Hard Way, The (Blu-ray Review)

  • Reviewed by: Dennis Seuling
  • Review Date: Oct 09, 2020
  • Format: Blu-ray Disc
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Hard Way, The (Blu-ray Review)


John Badham

Release Date(s)

1991 (October 6, 2020)


Universal Pictures (Kino Lorber Studio Classics)
  • Film/Program Grade: A-
  • Video Grade: B+
  • Audio Grade: B+
  • Extras Grade: B

The Hard Way (Blu-ray Disc)



A reliable Hollywood genre, the buddy comedy has inspired belly laughs in films like Men in Black, Stir Crazy, Dumb and Dumber, and Wayne’s World. Put a couple of eccentric characters together, give them a high-concept plot and funny dialogue, and you have a potential winner.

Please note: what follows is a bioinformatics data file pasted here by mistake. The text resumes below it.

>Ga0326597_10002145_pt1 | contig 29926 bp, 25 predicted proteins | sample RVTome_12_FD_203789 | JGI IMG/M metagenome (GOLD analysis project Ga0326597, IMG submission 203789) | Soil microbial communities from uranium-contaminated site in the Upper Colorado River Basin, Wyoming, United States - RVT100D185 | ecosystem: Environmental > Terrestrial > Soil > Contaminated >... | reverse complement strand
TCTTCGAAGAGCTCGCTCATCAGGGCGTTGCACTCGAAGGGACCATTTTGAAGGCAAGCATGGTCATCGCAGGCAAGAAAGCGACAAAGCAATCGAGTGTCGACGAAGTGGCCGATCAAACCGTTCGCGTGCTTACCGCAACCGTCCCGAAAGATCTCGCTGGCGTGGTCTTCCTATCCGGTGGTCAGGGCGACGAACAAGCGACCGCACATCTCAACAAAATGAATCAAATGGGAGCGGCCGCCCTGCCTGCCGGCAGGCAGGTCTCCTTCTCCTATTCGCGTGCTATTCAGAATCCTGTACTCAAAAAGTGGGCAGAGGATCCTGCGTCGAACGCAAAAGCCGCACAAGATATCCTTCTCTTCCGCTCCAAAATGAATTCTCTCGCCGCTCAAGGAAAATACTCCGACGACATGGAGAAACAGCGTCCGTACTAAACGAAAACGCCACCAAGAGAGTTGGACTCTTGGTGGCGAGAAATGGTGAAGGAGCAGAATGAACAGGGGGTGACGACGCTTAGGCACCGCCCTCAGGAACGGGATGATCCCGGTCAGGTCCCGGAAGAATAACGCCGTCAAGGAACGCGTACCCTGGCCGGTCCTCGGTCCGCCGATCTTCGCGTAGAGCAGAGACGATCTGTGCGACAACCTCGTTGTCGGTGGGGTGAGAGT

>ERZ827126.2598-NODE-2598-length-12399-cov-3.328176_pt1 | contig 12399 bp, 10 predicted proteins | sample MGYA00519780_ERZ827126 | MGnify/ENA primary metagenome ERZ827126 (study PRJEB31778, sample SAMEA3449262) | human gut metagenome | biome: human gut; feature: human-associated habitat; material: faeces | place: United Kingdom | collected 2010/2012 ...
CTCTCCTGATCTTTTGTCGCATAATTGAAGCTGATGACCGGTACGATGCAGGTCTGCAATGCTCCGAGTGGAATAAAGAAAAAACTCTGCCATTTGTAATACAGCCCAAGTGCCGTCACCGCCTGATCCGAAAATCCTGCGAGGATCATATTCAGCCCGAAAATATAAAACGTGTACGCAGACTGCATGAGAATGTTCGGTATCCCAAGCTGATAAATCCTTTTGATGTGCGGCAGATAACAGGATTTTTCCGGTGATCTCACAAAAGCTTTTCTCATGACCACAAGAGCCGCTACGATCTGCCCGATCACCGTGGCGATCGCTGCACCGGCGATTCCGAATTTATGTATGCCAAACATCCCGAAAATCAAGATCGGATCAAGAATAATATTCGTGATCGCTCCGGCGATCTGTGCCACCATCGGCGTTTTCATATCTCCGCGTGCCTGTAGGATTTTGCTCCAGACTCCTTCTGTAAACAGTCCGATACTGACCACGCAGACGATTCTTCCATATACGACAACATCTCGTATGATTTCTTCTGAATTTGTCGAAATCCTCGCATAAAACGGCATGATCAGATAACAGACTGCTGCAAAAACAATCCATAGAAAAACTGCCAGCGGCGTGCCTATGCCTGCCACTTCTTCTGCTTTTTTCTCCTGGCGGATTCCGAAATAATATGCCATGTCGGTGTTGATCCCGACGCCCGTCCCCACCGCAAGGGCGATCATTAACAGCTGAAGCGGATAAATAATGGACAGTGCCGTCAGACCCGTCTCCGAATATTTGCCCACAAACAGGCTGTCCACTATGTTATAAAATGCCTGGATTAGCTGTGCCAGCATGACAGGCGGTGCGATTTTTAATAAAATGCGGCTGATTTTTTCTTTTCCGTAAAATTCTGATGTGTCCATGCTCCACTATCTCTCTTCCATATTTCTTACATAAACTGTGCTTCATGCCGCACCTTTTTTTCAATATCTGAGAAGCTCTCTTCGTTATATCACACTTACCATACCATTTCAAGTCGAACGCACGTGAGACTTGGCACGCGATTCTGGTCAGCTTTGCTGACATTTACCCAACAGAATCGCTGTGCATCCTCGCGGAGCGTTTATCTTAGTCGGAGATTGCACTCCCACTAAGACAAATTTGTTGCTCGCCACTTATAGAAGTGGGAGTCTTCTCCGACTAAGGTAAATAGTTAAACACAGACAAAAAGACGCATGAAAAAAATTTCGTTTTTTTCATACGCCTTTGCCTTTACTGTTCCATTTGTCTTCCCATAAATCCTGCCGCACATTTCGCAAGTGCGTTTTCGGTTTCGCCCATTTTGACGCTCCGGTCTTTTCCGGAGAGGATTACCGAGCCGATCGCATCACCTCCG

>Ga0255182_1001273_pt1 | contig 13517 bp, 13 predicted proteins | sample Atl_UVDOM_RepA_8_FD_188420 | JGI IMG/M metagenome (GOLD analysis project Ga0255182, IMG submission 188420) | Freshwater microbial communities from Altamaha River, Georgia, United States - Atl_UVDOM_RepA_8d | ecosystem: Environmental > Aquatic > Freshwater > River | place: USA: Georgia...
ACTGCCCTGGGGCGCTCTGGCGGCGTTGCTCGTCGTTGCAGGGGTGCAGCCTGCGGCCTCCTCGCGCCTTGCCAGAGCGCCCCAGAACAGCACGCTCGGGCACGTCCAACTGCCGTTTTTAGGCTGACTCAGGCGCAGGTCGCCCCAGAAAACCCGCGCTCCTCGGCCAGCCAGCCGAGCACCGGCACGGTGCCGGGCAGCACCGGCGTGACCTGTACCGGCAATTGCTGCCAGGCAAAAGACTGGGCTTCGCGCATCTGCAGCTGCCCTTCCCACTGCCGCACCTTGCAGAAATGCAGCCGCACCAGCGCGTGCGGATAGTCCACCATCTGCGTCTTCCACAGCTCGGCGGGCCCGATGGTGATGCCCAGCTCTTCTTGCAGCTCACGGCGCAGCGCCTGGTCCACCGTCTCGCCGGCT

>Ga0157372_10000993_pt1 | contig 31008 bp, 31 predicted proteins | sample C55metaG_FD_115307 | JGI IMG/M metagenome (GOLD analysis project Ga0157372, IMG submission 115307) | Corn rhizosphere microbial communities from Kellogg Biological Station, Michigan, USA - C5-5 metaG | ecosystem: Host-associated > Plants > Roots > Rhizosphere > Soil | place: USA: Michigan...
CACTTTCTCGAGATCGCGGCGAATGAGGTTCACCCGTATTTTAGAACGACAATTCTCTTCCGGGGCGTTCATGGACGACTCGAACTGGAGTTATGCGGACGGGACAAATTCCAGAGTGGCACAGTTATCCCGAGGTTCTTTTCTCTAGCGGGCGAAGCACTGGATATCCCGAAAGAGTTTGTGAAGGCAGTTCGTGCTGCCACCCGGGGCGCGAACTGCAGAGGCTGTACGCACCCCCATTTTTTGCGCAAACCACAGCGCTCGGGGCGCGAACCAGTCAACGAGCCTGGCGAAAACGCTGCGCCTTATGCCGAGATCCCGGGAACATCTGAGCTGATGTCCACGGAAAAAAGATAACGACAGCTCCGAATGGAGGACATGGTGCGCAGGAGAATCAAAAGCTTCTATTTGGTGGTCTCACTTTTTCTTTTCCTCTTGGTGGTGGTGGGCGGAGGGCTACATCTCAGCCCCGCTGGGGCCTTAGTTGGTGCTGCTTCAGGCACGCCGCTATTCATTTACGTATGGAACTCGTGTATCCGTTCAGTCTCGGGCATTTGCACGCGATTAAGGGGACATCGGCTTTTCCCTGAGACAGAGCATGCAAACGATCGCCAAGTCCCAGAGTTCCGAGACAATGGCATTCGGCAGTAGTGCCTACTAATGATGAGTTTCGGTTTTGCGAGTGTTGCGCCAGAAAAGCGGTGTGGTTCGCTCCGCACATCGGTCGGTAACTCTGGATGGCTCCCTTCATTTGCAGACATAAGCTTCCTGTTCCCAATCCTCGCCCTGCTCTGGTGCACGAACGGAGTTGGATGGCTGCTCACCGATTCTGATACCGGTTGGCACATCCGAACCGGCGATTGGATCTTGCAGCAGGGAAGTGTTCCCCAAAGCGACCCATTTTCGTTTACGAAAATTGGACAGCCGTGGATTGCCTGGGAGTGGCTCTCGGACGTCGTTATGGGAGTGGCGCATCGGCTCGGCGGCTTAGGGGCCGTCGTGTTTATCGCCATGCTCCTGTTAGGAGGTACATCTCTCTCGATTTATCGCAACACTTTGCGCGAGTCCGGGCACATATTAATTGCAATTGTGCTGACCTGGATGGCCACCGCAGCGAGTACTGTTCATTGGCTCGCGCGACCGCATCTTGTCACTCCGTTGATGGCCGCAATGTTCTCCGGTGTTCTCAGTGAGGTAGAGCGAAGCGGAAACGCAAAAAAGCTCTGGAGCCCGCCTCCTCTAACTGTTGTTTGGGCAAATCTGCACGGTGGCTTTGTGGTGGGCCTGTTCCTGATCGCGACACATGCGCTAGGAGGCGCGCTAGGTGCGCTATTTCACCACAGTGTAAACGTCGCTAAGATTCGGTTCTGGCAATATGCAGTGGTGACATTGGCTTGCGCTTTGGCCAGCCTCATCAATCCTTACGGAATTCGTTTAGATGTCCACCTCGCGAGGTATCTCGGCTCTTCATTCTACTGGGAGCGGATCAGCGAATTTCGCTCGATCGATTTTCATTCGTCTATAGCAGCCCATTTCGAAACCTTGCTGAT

The Hard Way follows this formula with the unlikely pairing of Hollywood superstar Nick Lang (Michael J. Fox) and tough New York cop John Moss (James Woods). Nick is best known for playing an Indiana Jones-type action hero and wants to be taken seriously. Up for the lead in an urban police thriller, he arranges to be partnered with Moss to learn how a real cop works. Moss is on the trail of a psychotic murderer known as the Party Killer (Stephen Lang) and wants nothing to do with a pampered movie star, but his superior orders him off the case to cooperate with Nick.

Nick grates on Moss. As he tries to get the feel of real police work, it becomes obvious that Nick is a fish out of water and ill-equipped to handle the gritty New York City crime element. His comedic missteps increasingly infuriate a frustrated Moss.

Amid car chases, comic repartee between Lang and Moss, slapstick, and a few violent confrontations, there’s a subplot about Moss trying awkwardly and without much success to develop a romantic relationship with Susan (Annabella Sciorra).